ADDED: First, let's look at the positive. Emily Mills has admitted that we don't know what really happened that day in the Supreme Court. I think that originally she, like Bill Wineke, thought she could be part of a media noise machine that could ruin Prosser. But now, it seems, she's let go of the belief that she can simply be hardcore anti-Prosser. That's not a comfortable place anymore. Good. I've pulled the Madison cocoon open. I'm happy about that. Time to grow up and live in the wider world.
Now, the negative. Mills strains to read between the lines of things I've written and to imagine things I must be thinking:
What I'm calling out, then, is what I perceived to be an all-too quick jump to the "it was probably Bradley's/Abrahamson's/liberals fault" line of argument existent in Ann's and other's [sic] musings on the matter.That quote isn't a quote from me. It's Mills's own expression of her perceptions when she read my mind. I thought Mills was going to substantiate her accusations with words that I wrote, not reports of her feelings when she read what I wrote.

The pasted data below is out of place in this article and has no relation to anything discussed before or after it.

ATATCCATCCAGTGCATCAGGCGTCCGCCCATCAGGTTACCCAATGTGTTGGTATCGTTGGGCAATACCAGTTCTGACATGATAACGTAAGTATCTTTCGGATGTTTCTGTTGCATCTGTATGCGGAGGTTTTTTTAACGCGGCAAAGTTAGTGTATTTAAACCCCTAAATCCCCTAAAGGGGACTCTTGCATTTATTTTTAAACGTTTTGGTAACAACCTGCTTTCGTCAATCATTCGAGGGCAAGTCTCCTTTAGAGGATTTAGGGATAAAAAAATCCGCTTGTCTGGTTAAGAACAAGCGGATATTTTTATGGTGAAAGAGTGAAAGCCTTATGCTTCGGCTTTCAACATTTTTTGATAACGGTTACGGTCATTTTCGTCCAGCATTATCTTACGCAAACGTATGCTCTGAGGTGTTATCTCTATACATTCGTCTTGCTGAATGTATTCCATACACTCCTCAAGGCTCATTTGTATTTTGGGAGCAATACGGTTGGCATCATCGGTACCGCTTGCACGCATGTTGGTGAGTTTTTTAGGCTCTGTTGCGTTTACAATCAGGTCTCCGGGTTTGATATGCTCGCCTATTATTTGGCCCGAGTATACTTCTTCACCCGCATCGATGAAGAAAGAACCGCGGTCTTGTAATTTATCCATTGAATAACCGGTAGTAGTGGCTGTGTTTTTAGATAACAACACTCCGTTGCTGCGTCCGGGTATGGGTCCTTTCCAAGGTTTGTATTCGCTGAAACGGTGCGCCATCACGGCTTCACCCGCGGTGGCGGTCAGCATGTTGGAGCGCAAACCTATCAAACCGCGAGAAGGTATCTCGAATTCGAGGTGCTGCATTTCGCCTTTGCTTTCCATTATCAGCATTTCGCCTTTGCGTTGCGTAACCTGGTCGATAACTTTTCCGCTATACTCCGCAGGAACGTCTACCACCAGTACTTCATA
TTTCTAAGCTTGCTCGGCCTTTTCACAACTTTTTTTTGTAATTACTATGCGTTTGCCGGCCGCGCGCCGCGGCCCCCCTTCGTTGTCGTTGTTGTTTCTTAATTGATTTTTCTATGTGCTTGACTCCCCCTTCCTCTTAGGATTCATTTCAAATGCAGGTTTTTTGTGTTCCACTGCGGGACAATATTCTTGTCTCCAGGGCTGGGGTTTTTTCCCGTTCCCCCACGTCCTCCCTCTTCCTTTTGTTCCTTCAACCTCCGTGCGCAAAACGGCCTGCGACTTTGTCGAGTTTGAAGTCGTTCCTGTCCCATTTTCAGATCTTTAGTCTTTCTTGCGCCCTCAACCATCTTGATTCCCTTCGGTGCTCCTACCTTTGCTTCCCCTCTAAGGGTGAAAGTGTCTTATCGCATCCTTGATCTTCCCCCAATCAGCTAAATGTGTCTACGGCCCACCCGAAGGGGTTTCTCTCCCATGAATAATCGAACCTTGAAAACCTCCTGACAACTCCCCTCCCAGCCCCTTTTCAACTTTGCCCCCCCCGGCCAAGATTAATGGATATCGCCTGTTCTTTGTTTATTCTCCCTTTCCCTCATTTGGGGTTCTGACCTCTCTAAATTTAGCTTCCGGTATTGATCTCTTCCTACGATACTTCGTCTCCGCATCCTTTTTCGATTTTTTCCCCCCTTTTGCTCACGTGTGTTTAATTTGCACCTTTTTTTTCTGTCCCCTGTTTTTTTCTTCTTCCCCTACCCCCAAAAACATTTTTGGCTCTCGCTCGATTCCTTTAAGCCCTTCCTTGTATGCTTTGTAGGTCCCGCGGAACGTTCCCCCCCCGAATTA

It's important, when you're reading and you get a feeling to stop and think: What made me feel like that? It can be very enlightening! Go back over the precise words that set you off. There may be an interesting discrepancy between those words and your feelings. Pay attention to your own mind. Confront the ways in which other people's minds are genuinely different from yours.
To some extent, it's good to imagine that another person's thoughts resemble yours. Emily Mills wants the liberal side to win, so when she's reading something I wrote that doesn't help, she presumes I'm on the other side. She knows how she embodies her thoughts cagily into words, and she imagines that I'm doing the same kind of thing. But other people deserve to be recognized as separate and different. One of the reasons to read is to get the feeling of how another person thinks. Don't close yourself off to that. You'll be a better reader, and, I would argue, a better person, because you will be accepting and confronting the author's humanity and individuality.
ALSO: That phrase "great and terrible" is a big Old Testament phrase. Example:
And the LORD shall utter his voice before his army: for his camp is very great: for he is strong that executeth his word: for the day of the LORD is great and very terrible; and who can abide it?I'm not that powerful, Emily.